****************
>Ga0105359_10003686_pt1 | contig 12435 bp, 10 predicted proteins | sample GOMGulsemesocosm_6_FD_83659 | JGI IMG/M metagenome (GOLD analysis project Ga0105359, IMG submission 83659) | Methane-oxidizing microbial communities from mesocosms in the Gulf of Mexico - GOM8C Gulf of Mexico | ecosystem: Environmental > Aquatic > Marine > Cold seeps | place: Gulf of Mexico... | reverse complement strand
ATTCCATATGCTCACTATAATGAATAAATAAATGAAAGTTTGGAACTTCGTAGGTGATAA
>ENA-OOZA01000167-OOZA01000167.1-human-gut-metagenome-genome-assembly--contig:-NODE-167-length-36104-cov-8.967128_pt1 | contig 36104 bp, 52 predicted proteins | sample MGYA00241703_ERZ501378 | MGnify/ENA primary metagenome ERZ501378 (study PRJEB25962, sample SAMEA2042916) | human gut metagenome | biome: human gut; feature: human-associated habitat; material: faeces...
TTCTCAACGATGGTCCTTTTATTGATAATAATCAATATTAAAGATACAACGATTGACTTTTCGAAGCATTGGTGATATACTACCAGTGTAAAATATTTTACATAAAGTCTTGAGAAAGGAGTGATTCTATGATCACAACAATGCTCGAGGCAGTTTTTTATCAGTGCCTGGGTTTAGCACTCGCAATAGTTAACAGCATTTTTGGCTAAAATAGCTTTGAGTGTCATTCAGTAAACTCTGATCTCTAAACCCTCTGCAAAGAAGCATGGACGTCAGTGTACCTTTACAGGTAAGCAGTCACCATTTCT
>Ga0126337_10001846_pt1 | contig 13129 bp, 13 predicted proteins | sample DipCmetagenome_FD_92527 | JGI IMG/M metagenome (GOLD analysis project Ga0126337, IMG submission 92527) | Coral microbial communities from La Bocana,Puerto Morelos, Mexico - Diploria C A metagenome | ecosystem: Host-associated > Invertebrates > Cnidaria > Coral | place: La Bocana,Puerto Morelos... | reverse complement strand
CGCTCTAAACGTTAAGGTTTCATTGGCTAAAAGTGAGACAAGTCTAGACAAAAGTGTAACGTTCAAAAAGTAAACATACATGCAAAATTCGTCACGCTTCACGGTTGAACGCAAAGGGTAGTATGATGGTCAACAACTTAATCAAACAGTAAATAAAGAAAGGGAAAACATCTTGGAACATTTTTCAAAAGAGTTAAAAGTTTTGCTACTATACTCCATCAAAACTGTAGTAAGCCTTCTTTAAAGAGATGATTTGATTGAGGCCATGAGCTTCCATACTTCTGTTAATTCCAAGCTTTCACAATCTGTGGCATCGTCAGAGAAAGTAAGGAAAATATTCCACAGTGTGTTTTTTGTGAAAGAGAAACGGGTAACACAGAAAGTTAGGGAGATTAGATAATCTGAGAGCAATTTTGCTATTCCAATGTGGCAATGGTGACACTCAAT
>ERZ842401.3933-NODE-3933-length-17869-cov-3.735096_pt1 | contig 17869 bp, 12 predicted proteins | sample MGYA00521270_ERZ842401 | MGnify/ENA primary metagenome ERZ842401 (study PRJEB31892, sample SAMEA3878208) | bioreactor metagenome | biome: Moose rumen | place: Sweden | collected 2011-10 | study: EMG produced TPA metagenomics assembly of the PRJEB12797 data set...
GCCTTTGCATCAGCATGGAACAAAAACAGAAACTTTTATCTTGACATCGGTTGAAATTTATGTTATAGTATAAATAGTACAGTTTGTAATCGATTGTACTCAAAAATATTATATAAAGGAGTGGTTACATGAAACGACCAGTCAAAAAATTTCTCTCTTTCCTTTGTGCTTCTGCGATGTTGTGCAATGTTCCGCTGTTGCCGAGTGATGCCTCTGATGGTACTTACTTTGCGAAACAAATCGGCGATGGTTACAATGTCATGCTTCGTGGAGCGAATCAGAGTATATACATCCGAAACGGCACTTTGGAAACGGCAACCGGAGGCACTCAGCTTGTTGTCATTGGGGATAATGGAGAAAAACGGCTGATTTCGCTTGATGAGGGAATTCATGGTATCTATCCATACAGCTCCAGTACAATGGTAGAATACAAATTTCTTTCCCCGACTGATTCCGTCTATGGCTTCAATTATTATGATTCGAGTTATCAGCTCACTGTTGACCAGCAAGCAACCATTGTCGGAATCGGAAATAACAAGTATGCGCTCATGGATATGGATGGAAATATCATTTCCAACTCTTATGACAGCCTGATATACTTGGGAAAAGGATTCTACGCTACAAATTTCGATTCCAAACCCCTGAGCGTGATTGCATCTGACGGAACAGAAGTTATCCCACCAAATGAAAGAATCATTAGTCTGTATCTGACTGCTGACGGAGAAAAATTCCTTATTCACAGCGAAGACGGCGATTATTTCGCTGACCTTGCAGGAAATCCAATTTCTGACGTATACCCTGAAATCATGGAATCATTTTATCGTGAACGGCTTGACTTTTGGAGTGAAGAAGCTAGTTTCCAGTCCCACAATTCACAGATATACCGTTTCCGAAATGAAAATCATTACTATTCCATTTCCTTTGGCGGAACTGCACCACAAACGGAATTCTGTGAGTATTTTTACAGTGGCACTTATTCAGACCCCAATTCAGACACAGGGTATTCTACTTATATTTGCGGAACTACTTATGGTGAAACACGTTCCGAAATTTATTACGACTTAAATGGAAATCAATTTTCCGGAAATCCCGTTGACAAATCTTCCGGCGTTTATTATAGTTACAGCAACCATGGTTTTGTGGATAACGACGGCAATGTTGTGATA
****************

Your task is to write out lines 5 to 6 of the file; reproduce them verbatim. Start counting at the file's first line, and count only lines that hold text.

>Ga0126337_10001846_pt1 | contig 13129 bp, 13 predicted proteins | sample DipCmetagenome_FD_92527 | JGI IMG/M metagenome (GOLD analysis project Ga0126337, IMG submission 92527) | Coral microbial communities from La Bocana,Puerto Morelos, Mexico - Diploria C A metagenome | ecosystem: Host-associated > Invertebrates > Cnidaria > Coral | place: La Bocana,Puerto Morelos... | reverse complement strand
CGCTCTAAACGTTAAGGTTTCATTGGCTAAAAGTGAGACAAGTCTAGACAAAAGTGTAACGTTCAAAAAGTAAACATACATGCAAAATTCGTCACGCTTCACGGTTGAACGCAAAGGGTAGTATGATGGTCAACAACTTAATCAAACAGTAAATAAAGAAAGGGAAAACATCTTGGAACATTTTTCAAAAGAGTTAAAAGTTTTGCTACTATACTCCATCAAAACTGTAGTAAGCCTTCTTTAAAGAGATGATTTGATTGAGGCCATGAGCTTCCATACTTCTGTTAATTCCAAGCTTTCACAATCTGTGGCATCGTCAGAGAAAGTAAGGAAAATATTCCACAGTGTGTTTTTTGTGAAAGAGAAACGGGTAACACAGAAAGTTAGGGAGATTAGATAATCTGAGAGCAATTTTGCTATTCCAATGTGGCAATGGTGACACTCAAT